A satirical modern take on the biblical story of Abraham and Isaac.
As unfair as it may seem to use a writer’s own self-deprecating words against him, it’s hard to forget, once you’ve read the acknowledgements page of Bacharach’s (The Bend of the World, 2014) novel, the author’s admission that his agent, after reading the first draft, told him “in the nicest possible way that it didn’t make any goddamn sense.” Perhaps the final version is an improvement over that initial assay, but unfortunately, the book still doesn’t make much sense. Bacharach’s biblically inspired tale weaves together two stories, toggling somewhat confusingly among the late 1980s (or early '90s), the present day, and various times in between. Abbie Mayer, a New York–based architect of some environmentally forward-thinking renown, who, either because he has impregnated his mistress (and been caught by his wife, Sarah) and has been inspired (while attending synagogue) by a religious vision of a deer on a hilltop or simply because he needs to make a fast buck (no pun intended), moves to Pittsburgh and begins to consult for his lesbian sister’s real estate business. Sometime closer to the present day, a young woman named Isabel makes her own move from New York to Pittsburgh to work at a nonprofit called the Future Cities Institute, through which she meets Abbie and Sarah’s son, Isaac, and eventually becomes intertwined with the family, although we are left to guess at a few essential details. One of the book’s key faults is that the author takes great pains to explain some plot points (the details of a soured deal among Abbie, his sister, and their business partners are spelled out in a nearly 40-page-long arbitration-hearing transcript yet nevertheless remain difficult to grasp) and leaves others unexplained altogether (the progress of Isabel’s relationship with her love interest is especially sketchy). What's more, characters and motives often don't ring true, and Bacharach often seems to sacrifice conciseness and clarity for the sake of cleverness. To be fair, the book contains a few interesting story ingredients, but they seem ill-measured and lazily mixed and, like a haphazardly made cake, never seem to quite set.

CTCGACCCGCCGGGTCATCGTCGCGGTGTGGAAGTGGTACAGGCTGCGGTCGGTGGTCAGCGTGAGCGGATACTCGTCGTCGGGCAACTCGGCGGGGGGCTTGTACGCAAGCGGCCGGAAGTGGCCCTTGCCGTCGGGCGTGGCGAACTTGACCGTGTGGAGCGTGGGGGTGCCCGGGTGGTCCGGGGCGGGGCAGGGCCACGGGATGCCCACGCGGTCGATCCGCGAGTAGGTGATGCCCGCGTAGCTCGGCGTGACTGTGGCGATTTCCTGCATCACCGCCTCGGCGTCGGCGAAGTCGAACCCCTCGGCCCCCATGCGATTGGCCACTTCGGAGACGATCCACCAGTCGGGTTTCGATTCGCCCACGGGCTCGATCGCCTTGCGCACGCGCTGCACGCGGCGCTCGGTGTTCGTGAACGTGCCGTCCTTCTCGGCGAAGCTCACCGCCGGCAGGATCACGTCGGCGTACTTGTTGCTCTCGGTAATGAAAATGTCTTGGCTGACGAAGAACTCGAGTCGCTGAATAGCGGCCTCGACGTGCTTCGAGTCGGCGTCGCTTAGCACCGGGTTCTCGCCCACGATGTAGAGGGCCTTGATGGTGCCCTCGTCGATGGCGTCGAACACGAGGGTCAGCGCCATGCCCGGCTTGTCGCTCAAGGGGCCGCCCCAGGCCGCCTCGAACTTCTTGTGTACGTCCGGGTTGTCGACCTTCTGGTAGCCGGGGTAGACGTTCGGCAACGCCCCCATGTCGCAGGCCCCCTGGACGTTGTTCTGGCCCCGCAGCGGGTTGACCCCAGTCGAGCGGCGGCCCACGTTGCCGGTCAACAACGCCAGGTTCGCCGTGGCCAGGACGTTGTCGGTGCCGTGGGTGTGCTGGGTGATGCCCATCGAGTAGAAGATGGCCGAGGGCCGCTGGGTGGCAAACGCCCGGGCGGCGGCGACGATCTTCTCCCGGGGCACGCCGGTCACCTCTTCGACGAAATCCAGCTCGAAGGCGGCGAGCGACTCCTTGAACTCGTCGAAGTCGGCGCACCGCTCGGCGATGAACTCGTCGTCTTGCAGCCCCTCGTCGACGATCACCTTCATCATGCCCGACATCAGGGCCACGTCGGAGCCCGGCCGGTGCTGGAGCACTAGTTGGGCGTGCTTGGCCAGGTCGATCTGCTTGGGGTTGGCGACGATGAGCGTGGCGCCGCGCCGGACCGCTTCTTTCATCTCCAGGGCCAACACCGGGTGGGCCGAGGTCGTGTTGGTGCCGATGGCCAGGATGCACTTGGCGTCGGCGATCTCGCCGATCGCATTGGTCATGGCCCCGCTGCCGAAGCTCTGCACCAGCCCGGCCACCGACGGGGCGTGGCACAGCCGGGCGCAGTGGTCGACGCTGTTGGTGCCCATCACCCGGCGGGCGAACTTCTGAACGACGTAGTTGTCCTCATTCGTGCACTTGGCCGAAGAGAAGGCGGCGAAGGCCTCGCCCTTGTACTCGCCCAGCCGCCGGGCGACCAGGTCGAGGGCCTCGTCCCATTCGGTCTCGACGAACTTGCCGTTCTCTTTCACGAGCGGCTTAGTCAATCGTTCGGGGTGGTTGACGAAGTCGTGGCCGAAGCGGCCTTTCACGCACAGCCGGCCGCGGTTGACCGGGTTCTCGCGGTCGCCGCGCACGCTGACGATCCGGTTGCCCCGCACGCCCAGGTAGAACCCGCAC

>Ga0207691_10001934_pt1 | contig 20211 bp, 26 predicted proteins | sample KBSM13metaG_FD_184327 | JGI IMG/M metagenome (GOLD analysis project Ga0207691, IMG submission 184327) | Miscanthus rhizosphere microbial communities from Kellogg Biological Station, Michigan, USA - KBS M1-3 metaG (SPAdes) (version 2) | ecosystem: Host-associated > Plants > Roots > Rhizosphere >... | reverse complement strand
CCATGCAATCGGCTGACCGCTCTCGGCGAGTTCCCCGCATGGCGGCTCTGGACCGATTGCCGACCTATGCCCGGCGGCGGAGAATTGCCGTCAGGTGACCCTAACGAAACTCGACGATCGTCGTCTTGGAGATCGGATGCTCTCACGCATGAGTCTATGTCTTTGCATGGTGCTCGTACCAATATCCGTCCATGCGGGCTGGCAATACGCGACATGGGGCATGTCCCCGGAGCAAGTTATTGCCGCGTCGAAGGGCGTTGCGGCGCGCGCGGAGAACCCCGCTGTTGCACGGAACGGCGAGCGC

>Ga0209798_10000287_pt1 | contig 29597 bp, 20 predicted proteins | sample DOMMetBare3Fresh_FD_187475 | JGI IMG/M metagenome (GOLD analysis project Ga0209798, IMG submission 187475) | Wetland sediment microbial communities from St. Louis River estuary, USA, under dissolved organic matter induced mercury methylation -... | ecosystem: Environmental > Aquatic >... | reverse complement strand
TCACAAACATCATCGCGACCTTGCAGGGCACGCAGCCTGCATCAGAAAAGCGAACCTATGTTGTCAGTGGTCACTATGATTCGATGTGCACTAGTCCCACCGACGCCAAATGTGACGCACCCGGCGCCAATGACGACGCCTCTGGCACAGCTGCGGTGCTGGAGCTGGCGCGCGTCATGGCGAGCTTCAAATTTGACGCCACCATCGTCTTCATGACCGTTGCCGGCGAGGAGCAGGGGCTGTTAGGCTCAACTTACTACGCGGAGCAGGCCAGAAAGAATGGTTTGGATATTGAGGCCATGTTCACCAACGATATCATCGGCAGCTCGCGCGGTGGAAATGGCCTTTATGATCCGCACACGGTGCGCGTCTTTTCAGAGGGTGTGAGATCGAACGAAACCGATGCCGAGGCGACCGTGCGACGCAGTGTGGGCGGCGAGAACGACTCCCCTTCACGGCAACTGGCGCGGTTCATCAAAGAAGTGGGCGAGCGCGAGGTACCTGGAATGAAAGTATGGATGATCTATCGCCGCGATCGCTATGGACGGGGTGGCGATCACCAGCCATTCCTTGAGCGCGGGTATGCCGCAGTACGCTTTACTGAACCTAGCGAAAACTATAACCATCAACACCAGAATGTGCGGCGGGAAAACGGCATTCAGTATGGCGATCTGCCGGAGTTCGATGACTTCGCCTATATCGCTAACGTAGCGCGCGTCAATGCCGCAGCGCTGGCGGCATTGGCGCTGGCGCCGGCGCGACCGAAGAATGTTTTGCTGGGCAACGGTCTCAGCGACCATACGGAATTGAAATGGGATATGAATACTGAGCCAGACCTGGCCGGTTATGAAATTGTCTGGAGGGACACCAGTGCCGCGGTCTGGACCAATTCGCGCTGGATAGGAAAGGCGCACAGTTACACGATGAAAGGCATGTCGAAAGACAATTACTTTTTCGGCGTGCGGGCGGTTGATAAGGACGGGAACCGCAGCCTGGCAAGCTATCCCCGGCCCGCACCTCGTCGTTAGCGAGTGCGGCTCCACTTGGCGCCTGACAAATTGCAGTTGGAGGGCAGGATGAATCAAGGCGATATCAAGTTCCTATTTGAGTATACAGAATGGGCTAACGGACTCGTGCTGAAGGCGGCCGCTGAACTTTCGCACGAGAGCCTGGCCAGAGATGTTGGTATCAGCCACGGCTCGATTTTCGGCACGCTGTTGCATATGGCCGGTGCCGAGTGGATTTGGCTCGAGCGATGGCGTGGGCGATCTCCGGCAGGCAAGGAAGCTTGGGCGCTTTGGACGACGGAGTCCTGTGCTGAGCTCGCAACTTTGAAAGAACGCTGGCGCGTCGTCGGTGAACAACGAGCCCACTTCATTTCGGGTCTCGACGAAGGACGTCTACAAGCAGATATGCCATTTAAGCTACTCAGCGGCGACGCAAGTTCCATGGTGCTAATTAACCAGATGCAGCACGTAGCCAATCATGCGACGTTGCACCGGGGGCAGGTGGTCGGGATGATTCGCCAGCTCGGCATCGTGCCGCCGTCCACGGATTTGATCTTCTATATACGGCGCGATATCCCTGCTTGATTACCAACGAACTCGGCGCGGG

Bacharach’s book is admirable in its aspirations but fails to deliver on most of them.